The listing for Fenton Tower — which accommodates up to 13 people — details nine former owners and King James VI as a guest, as well as the ruins of a medieval church. It’s also described as suitable for golf vacations with more than 100 courses within a 30-mile radius of its location in the East Lothian region of Scotland.

If that’s too small, there’s the 31-bedroom, 17th-century Markree Castle in County Sligo, Ireland, which once hosted the country singer Johnny Cash and his wife June Carter Cash. Surnames of previous owners include Cooper, Bingham and Synge, according to Storied Collection.

The Rubens at the Palace, a hotel in central London, has a number of royal-themed rooms in a separate wing of the property.

The Rubens at the Palace

Hauge said Americans’ love for British and Irish historical sites has risen over the years.

“These kind of heritage attractions … have been a massive draw for U.S. travelers … The last few years, with the popularity of shows like ‘Downton Abbey’ and ‘Bridgerton,’ has kind of created this even new awareness [in] … travelers that want to experience this way of life, and there’s really no other place that they’re able to do that,” he added.

In a global survey of around 23,000 people about how Britain is seen by tourists conducted by Visit Britain, those in the U.S. ranked the statement “a place where I can explore history history and heritage” as their top perception of the country.

The drawing room of the Sir Percy Blakeney Suite at the Royal Crescent Hotel & Spa in Bath, England.

The Royal Crescent Hotel & Spa

Rooms at the Royal Crescent Hotel & Spa in Bath, a Georgian building on a street featured on “Bridgerton,” can be booked via Storied Collection, with vacationers able to pick from 45 rooms and suites decorated by British designer Jane Clayton.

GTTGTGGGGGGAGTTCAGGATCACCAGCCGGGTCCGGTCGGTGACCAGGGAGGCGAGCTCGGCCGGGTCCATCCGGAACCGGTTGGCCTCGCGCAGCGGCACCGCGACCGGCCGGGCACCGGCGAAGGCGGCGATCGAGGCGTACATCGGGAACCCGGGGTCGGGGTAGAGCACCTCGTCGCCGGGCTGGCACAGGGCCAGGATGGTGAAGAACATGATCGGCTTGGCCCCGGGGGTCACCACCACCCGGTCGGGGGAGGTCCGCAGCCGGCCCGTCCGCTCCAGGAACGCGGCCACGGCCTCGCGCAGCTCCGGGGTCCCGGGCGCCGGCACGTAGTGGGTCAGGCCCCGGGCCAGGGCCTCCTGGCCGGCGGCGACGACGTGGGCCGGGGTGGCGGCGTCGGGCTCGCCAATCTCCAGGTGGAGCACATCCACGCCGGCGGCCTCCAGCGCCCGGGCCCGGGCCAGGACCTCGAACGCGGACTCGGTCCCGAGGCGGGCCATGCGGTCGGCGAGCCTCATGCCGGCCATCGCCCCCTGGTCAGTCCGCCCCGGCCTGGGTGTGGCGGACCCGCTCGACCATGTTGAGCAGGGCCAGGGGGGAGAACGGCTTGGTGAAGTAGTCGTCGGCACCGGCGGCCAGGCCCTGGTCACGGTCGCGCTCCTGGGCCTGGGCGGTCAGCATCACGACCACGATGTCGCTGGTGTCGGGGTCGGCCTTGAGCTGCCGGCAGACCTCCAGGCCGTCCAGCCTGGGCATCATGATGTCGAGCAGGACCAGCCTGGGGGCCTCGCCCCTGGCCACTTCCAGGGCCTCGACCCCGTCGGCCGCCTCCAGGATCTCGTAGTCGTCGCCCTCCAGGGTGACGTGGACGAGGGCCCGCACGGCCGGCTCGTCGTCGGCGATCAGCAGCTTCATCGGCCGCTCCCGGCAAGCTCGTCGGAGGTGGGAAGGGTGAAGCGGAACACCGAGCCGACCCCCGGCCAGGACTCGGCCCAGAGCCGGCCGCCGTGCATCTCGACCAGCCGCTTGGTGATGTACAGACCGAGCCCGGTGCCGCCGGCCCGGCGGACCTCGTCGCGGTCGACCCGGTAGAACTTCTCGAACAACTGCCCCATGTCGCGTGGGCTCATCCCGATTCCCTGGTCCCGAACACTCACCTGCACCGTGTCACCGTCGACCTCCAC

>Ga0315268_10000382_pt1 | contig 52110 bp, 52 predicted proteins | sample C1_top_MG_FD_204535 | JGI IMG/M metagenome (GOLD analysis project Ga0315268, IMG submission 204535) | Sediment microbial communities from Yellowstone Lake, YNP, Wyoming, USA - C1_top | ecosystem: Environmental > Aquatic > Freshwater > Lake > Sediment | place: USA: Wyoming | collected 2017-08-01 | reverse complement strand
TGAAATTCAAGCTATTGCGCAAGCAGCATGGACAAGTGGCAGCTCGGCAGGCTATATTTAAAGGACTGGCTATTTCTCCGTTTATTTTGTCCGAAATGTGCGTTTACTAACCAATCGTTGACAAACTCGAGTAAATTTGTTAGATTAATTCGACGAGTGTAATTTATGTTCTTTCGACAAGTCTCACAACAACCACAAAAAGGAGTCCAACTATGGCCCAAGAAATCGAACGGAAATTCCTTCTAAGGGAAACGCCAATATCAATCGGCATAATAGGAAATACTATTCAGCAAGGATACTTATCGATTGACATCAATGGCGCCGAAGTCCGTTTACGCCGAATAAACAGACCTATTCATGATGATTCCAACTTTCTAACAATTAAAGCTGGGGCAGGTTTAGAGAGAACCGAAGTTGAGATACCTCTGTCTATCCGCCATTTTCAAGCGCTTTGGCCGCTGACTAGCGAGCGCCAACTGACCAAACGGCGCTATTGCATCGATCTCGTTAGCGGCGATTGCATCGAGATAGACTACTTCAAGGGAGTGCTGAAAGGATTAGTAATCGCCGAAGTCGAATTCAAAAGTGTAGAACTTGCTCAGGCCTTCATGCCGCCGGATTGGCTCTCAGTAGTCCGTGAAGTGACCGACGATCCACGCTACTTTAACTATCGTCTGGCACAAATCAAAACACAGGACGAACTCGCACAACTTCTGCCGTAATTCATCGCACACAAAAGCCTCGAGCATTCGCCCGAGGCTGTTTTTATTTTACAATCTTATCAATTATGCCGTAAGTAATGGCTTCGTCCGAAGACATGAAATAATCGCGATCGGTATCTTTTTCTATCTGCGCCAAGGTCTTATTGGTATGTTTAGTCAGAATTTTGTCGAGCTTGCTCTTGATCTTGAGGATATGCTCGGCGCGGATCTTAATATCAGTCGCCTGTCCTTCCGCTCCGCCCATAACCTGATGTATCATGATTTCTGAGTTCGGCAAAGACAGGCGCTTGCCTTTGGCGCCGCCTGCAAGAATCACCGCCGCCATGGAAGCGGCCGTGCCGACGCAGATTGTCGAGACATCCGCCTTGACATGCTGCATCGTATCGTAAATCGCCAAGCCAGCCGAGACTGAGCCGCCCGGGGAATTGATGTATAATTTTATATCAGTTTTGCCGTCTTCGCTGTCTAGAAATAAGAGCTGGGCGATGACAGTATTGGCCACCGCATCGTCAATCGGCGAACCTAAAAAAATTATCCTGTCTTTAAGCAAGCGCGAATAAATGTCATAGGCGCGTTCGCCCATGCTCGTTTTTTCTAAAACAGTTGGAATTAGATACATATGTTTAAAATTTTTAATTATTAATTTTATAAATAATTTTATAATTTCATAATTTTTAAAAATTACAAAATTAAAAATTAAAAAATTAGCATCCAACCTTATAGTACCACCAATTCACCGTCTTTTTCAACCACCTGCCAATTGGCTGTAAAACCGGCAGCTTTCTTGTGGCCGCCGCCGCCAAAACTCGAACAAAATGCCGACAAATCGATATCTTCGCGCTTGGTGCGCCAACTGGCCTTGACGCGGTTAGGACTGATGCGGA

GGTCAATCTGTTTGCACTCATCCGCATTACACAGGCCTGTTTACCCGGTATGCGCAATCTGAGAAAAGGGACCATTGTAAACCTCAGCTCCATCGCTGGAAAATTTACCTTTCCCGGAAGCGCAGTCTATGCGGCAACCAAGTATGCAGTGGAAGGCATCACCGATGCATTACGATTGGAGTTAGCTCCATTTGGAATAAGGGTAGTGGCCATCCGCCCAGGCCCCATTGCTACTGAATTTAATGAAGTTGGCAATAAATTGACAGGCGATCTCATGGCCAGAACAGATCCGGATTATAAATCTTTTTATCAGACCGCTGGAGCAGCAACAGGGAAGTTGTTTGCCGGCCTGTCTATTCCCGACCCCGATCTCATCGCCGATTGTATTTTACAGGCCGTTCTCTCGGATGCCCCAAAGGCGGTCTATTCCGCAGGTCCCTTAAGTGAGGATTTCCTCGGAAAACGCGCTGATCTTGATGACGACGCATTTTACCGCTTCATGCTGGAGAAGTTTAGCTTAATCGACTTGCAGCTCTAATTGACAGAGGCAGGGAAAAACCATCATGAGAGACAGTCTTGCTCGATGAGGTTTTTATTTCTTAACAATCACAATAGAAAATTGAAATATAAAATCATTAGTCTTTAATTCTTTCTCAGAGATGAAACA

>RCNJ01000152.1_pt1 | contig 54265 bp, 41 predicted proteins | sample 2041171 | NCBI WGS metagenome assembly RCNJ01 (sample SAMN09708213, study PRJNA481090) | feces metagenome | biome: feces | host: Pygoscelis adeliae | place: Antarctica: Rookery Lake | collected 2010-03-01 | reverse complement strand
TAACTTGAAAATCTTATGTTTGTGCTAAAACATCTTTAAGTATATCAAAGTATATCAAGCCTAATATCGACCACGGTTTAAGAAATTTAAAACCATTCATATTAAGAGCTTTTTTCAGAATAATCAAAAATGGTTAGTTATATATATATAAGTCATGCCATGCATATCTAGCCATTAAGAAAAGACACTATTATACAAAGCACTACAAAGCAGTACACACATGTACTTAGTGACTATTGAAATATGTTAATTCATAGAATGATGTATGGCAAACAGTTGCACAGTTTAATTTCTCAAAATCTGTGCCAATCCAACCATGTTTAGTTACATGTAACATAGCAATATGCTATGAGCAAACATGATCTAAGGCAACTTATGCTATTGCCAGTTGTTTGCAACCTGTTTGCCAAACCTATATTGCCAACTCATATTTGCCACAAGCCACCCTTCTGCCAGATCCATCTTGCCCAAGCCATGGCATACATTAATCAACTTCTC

The hotel is one of three accommodations on a “1,000 Years of History Tour” road-trip itinerary suggested by Storied Collection, where the properties have a combined age of 1,000 years. Not far from Bath, guests can stay at Thornbury Castle, the 16th-century retreat of Henry VIII.

The king’s bedroom, where he stayed with second wife Anne Boleyn in 1535, is even available to sleep in, while more recent guests, according to the listing, are Sophia Loren and Laurence Olivier. Rooms start at $344, according to Storied Collection’s website.

Rates for the King Henry VIII Suite at Thornbury Castle — where Henry VIII and his second wife, Anne Boleyn, stayed — start from 569 British pounds ($685) per night.

Thornbury Castle

The third property on the tour is The Rubens at the Palace, a hotel that was once part of Buckingham Palaces grounds. It has royal-themed bedrooms as well as more classic luxury accommodations.

The seven-night “1,000 Years of History Tour” costs from $1,999, according to Storied Collection’s website.

Hauge cited Gilmerton House, a 17th-century Scottish mansion that can accommodate up to 20 guests, as a favorite of his. “It’s almost like you’re living in a museum,” he said of the property, which is owned by the 13th-generation of the Kinloch family.

Storied Collection hopes to sign more grand properties, said Goldin. One recent addition is Pentrehobyn Hall in north Wales, a Jacobean manor built by Edward Lloyd in 1625 that remains under the same family ownership today.